Listening earlier to "Any Questions?" I heard a discussion about gang culture and young people in modern Britain.
One of the points brought up caught my attention - gangs act as a family of sorts for the young people who form them.

Whilst some families are certainly strong units, it seems increasingly that family is either not sympathetic to the pressures faced by young people today, or simply not there at all. Families may be physically together, but how often is time actually spent together?

It is interesting to hear some of the points raised by the older members of panels. Some of the points raised seem valid others seem silly at best and utterly preposterous at worst. Things such as increasing the power of people who are traditionally authority figures seem to have some sensible basis (how much effective power do teachers, police officers and adults have to combat "anti-social behaviour"?) others, such as "ban all violent films and videos" seem rather, well, totalitarian and oppressive.

Looking at how our society has changed over time it is clear to see that we've moved very much away from a community culture and into the culture of the individual. The 1960s heralded an embrace of individualism; the legacy of this seems to be the extremely consumption-orientated culture we're seeing in Britain today. Sure, individualism has lots of merits, but we seem to have let the pendulum swing a little too far.

Whilst our affluence and material wealth has increased incredibly over the last century, I can't help but feel that in some ways we're trying to replace something most humans need with escapism. A bit of escapism can be nice and is nothing new. People have been reading for millennia, storytelling, that sort of thing, entertainment and escapism often go hand in hand.

I'm straying from my point somewhat though, I'm afraid. What I'm attempting to head towards is the lack of things we do together as groups. When you're in school you might be in a class together, but outside of that, what do you do together as a group when you're too old to play together?
Sports are good for this sort of thing, but they aren't always available and of course, they don't appeal to everyone, or the particular ones that appeal aren't available.

Young people are often seeking an identity. Perhaps not consciously, but it's clear to anyone who pays attention that many young people find them trying to find somewhere they fit in, a peer group.
Gangs are a manifestation of this. The problem being of course that young people are not known for their rational thinking and good judgement. Couple this with peer pressure and a small quarrel can get blown out of all reasonable proportion. Pressure to not look weak, to not let the group down, to retaliate the only way they know how - with violence, of course. The old an "eye for an eye" principal.

I don't imagine that the way our culture glamorises violence in film, music and video games does much to help this. I doubt very much that they [i]cause[/i] violence, but I imagine their influence certainly helps grease the axels of this kind of behaviour.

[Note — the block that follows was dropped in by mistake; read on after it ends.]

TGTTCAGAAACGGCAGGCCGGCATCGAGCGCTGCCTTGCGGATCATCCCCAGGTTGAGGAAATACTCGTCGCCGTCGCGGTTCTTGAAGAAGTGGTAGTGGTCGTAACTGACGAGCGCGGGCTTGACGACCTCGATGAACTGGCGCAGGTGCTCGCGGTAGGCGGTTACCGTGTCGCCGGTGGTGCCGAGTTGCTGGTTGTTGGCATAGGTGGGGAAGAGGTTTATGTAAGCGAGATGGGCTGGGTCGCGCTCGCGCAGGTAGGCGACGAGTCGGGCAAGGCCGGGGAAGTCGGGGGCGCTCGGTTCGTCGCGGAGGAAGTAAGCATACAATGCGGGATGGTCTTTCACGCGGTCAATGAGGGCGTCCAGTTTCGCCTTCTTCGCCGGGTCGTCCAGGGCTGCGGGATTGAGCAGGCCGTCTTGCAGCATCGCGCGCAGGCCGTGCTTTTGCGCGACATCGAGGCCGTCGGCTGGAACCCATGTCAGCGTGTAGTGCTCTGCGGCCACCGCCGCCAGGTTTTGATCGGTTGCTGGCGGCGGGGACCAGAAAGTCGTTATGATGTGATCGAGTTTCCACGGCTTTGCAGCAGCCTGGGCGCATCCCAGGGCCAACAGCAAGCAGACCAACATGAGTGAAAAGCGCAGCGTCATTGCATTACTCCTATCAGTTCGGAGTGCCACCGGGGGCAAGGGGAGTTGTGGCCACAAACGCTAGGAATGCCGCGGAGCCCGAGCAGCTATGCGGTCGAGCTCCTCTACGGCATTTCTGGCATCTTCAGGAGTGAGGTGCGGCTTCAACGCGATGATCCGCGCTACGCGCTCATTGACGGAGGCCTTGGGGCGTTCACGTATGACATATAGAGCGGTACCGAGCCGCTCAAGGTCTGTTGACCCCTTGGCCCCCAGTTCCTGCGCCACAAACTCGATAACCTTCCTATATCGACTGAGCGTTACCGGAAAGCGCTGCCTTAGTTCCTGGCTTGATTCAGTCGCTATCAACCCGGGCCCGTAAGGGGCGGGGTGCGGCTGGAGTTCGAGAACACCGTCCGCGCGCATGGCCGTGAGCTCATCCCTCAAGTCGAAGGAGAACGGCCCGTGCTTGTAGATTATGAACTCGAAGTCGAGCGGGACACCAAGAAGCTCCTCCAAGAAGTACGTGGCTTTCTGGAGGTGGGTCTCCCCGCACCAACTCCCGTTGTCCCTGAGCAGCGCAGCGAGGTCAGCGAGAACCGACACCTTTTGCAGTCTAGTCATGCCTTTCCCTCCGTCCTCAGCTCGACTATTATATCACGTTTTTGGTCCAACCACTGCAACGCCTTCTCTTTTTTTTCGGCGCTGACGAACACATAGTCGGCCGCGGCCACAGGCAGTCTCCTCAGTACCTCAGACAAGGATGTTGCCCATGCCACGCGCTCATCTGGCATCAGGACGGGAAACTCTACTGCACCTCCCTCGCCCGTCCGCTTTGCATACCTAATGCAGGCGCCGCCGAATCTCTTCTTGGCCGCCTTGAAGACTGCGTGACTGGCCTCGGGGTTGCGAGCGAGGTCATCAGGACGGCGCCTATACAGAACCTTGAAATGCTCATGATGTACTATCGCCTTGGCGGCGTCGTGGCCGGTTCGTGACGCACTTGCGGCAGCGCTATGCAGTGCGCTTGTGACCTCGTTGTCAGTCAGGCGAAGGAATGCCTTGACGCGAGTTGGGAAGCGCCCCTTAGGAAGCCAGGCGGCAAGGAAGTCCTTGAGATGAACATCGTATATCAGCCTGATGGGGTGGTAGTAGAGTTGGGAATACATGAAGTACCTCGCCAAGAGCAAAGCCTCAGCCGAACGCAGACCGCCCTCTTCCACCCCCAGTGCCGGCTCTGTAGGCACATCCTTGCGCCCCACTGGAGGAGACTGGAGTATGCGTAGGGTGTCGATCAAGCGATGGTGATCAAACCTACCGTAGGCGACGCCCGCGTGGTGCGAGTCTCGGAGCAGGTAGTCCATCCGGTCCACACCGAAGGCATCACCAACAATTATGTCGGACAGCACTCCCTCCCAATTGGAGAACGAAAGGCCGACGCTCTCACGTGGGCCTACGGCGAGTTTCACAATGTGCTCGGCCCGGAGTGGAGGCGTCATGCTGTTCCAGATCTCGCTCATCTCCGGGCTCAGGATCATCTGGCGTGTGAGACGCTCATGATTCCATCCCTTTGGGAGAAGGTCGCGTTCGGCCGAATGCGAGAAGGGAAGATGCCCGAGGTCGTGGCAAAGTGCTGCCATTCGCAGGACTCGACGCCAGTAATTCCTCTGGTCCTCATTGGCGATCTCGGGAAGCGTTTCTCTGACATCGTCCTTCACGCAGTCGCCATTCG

One thing I can't personally empathise with is this kind of anger. I get angry at times, but I don't get to the level of the anger of most people it seems, getting angry about pointless little things, like they matter. Let it go, people..

I wonder though, nature or nurture argument - am I naturally like this?

Another interesting point raised was the arrogance of young people. I can certainly empathise with this one, hehe.
It is true; we are a lot more confident, often over-confident. Hell, half the people I speak to who come across as arrogant are probably bluffing. It's all part of this peer pressure to not appear weak, it would seem. It ends up as a self-perpetuating problem.

I don't have a direct solution, hell, why should I?
However, I do think we need more activities together, not just sports.
We need someone to take a cynical, pragmatic look at what interests young people today.

It's all very well saying what they SHOULD be interested in, but one might as well be sitting around stoking a fire consisting of bundles of crisp fifties when it comes to some of the projects I've heard of.
These sorts of things are region specific and should be treated like that. What works for Manchester might not be as good a solution for Brixton.

While we're piling funds into upgraded WMD programmes we're cutting expenditure on the community front.
To draw on a culture I've studied somewhat, the hip-hop culture in NYC through the 70s and 80s, there's a lot to be learnt.
For those who don't know, although it is somewhat open to debate, hip-hop consists of many facets. There's the "spoken" side, being rap, the "written" side, graffiti and aerosol art and then there's breaking (break dancing) there's numerous other bits that fit in various places as well, but these are the most prominent pieces.

Why is that relevant? Well they were things that would be done together by the young people. There would be contests with teams of b-boys, rap battles and so on and so forth. Friendly (for the most part, hehe) competition. There's always going to be some fighting amongst young people, but at least by implementing these sorts of things there existed ways rivalries would go before descending into violence. Furthermore, the most talented individuals became role models for the younger ones, giving responsibility, something sadly lacking in many aspects of our culture. We're very much into a blame culture.

This hip-hop example is just one, of course, but I hope it gets the idea across.
More skate parks, youth clubs, teams of all sorts. My school provided a lot of this sort of thing, although less than it used to by the time I left, which was a damn shame, to be honest.

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